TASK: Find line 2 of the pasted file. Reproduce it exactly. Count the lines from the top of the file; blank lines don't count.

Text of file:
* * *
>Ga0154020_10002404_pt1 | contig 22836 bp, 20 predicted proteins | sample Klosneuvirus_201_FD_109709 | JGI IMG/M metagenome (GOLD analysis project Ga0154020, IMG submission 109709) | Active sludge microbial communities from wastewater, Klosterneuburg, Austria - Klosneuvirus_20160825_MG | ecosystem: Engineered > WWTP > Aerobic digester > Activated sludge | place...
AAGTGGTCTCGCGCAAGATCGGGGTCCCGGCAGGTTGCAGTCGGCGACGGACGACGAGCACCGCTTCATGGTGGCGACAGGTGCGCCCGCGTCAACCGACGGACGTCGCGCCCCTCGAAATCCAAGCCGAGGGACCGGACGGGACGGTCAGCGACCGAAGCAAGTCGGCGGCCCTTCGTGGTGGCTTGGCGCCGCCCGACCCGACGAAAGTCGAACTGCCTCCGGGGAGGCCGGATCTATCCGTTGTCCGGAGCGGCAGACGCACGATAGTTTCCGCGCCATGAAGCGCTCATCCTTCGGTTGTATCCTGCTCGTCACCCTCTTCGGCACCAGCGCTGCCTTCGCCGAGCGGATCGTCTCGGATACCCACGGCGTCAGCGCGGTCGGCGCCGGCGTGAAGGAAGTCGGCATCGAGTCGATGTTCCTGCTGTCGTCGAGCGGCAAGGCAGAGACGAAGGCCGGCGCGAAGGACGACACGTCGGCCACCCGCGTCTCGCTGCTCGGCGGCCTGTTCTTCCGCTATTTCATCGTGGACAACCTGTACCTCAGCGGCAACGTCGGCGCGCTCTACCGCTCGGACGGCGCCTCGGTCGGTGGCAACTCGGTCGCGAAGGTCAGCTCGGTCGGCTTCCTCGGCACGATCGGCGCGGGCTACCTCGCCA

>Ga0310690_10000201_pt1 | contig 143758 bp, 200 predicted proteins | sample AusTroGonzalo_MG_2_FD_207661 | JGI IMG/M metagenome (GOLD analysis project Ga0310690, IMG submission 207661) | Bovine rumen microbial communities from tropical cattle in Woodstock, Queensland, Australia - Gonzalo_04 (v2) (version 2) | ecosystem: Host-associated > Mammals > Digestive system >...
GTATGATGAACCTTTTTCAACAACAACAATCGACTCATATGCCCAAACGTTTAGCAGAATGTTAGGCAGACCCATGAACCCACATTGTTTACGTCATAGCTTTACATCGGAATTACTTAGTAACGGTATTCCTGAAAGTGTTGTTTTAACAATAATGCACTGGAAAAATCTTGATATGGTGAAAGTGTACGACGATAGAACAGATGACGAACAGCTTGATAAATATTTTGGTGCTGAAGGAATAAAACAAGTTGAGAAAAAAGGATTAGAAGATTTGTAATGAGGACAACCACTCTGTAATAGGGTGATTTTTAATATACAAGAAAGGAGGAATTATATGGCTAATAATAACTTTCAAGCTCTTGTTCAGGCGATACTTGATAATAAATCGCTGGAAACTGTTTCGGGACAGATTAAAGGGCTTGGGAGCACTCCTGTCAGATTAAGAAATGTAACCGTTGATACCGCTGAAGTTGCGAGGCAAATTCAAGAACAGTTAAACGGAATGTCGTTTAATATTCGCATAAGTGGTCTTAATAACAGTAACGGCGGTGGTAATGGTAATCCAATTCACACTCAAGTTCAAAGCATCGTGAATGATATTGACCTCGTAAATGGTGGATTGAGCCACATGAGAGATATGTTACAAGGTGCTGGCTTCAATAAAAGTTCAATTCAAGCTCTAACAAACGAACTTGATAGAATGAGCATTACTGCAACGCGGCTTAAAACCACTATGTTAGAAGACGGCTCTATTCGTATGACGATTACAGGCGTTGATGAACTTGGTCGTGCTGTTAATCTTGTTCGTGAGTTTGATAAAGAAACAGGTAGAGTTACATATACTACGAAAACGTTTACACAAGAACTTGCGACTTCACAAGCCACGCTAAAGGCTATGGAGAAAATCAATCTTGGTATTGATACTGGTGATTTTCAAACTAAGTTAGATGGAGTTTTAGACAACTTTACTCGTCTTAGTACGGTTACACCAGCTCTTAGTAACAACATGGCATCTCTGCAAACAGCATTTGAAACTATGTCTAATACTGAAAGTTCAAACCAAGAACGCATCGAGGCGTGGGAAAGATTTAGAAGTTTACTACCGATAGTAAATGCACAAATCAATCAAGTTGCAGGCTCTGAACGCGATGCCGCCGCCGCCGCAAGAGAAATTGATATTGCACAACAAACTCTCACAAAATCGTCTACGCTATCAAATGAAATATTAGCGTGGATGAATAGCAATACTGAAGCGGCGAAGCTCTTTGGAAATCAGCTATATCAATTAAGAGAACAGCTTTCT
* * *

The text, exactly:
AAGTGGTCTCGCGCAAGATCGGGGTCCCGGCAGGTTGCAGTCGGCGACGGACGACGAGCACCGCTTCATGGTGGCGACAGGTGCGCCCGCGTCAACCGACGGACGTCGCGCCCCTCGAAATCCAAGCCGAGGGACCGGACGGGACGGTCAGCGACCGAAGCAAGTCGGCGGCCCTTCGTGGTGGCTTGGCGCCGCCCGACCCGACGAAAGTCGAACTGCCTCCGGGGAGGCCGGATCTATCCGTTGTCCGGAGCGGCAGACGCACGATAGTTTCCGCGCCATGAAGCGCTCATCCTTCGGTTGTATCCTGCTCGTCACCCTCTTCGGCACCAGCGCTGCCTTCGCCGAGCGGATCGTCTCGGATACCCACGGCGTCAGCGCGGTCGGCGCCGGCGTGAAGGAAGTCGGCATCGAGTCGATGTTCCTGCTGTCGTCGAGCGGCAAGGCAGAGACGAAGGCCGGCGCGAAGGACGACACGTCGGCCACCCGCGTCTCGCTGCTCGGCGGCCTGTTCTTCCGCTATTTCATCGTGGACAACCTGTACCTCAGCGGCAACGTCGGCGCGCTCTACCGCTCGGACGGCGCCTCGGTCGGTGGCAACTCGGTCGCGAAGGTCAGCTCGGTCGGCTTCCTCGGCACGATCGGCGCGGGCTACCTCGCCA